For many people, the birth of the internet happened on August 9, 1995, when Netscape went stratospherically public. Something similar is happening right now, and it could do for organisations and their governance what the internet did for information and its distribution.
Sports are an old part of human culture and new part of the economy. Culture evolves and economies evolve—two more or less incontrovertible propositions in the social sciences these days—so it shouldn’t really be such a leap to suggest that sports also evolve.
My most recent working paper with Gerry Roe and Brett Henderson of the Victorian Department of Economic Development—Detecting new industry emergence using government data: A new analytic approach to regional innovation policy—is now up on SSRN here. Abstract: This paper presents the rationale and method for a new model of innovation policy by regional government that is based …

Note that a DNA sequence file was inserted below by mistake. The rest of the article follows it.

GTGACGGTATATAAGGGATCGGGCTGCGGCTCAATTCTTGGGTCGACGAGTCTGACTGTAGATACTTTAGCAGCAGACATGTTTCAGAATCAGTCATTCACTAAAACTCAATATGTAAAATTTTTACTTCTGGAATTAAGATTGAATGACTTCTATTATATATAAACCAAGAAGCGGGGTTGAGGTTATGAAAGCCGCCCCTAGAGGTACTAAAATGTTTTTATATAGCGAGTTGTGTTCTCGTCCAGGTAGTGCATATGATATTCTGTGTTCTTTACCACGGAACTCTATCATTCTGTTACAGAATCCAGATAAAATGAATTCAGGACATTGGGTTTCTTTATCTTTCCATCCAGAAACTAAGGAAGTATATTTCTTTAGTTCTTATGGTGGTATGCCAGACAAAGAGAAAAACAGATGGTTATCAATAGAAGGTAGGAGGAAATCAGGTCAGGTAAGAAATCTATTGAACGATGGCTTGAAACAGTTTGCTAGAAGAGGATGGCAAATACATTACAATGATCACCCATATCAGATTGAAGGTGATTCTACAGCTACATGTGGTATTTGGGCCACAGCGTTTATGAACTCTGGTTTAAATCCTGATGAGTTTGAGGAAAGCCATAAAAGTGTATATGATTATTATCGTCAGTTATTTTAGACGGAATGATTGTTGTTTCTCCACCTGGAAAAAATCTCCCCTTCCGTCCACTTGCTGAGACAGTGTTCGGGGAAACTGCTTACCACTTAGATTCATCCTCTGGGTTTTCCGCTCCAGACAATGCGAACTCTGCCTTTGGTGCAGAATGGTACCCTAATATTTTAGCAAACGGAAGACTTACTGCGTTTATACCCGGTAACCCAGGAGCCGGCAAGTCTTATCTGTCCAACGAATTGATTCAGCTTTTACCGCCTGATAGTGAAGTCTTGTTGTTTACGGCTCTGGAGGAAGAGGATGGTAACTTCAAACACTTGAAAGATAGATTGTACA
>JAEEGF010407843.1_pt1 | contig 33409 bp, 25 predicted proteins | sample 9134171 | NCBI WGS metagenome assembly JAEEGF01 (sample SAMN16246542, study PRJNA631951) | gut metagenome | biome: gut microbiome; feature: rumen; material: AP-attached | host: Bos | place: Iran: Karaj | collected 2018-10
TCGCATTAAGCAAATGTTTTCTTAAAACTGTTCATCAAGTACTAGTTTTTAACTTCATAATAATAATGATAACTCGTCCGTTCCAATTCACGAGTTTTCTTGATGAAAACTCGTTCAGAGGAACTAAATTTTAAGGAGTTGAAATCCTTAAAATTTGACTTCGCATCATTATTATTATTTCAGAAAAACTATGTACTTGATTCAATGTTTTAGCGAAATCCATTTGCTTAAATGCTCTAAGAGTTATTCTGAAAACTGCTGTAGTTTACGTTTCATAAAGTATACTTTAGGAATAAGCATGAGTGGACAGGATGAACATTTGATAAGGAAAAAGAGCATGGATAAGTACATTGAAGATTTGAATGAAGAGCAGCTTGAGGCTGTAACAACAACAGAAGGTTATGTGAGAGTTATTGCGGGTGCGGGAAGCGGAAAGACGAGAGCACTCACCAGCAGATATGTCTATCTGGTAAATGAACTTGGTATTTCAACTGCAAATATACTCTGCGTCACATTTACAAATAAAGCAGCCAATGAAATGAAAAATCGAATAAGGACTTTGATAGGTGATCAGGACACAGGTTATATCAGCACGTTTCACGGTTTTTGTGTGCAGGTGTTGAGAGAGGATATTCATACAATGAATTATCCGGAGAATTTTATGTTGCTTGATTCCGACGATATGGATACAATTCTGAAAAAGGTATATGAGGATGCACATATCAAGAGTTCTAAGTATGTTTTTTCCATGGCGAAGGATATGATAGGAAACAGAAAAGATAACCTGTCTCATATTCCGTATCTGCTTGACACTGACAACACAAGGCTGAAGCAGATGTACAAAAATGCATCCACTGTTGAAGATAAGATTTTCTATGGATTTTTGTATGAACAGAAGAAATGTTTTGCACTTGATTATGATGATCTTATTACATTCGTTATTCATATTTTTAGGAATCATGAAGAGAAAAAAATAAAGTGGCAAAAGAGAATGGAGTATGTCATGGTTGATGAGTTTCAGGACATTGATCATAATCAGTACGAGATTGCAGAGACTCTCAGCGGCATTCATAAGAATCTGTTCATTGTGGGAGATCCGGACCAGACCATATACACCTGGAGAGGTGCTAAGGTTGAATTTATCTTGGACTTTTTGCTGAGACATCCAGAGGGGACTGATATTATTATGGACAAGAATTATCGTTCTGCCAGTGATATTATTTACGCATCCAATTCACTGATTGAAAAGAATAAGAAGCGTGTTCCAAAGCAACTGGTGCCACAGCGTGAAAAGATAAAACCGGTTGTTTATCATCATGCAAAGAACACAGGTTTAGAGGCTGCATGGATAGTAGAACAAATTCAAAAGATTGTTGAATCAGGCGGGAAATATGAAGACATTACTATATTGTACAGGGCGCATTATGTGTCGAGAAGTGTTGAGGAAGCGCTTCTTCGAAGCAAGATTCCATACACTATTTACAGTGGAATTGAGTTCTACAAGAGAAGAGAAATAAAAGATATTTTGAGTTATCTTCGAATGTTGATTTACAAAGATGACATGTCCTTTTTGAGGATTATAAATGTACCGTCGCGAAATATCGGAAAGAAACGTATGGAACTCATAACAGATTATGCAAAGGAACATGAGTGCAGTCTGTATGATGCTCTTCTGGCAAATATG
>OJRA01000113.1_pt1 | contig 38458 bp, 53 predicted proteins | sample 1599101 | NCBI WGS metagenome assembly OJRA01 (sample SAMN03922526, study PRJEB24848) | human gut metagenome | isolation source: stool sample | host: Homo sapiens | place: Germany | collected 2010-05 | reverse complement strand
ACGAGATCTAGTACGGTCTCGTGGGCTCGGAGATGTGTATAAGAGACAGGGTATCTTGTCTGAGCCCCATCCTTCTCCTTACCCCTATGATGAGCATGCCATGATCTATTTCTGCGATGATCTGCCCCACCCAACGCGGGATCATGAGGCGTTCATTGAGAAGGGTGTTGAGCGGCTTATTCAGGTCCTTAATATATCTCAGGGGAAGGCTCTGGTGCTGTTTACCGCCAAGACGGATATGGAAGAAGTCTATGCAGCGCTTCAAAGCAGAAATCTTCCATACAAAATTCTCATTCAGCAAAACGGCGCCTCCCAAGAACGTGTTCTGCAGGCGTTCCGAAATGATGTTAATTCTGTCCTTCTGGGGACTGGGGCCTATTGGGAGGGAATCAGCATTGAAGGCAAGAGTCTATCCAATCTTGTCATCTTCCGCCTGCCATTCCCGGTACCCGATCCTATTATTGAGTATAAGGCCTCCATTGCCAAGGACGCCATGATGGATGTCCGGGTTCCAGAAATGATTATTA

Jason, Darcy, and myself have a new working paper (a draft of a book chapter)—Blockchains and the Boundaries of Self-Organized Economies: Predictions for the Future of Banking—now up on SSRN here.
Hackerspaces are the pirate ships and prison gangs of innovation. That’s the take-away from the recent writing I’ve done on positive political economy, innovation institutions, innovation commons, and unique hybrid organisations, like hackerspaces.
We often hear about how federalism or ‘Tiebout’ sorting can limit government over-taxation. Taking this one step further some argue that the threat of secession or ‘internal exit’ has the same effect. And many steps further is the emerging phenomenon of ‘cryptosecession.’
The blockchain is more than an information technology—it’s an institutional technology. This means that institutional economics, as well as public choice and constitutional political economy, should provide the toolkit for ‘blockchain studies’.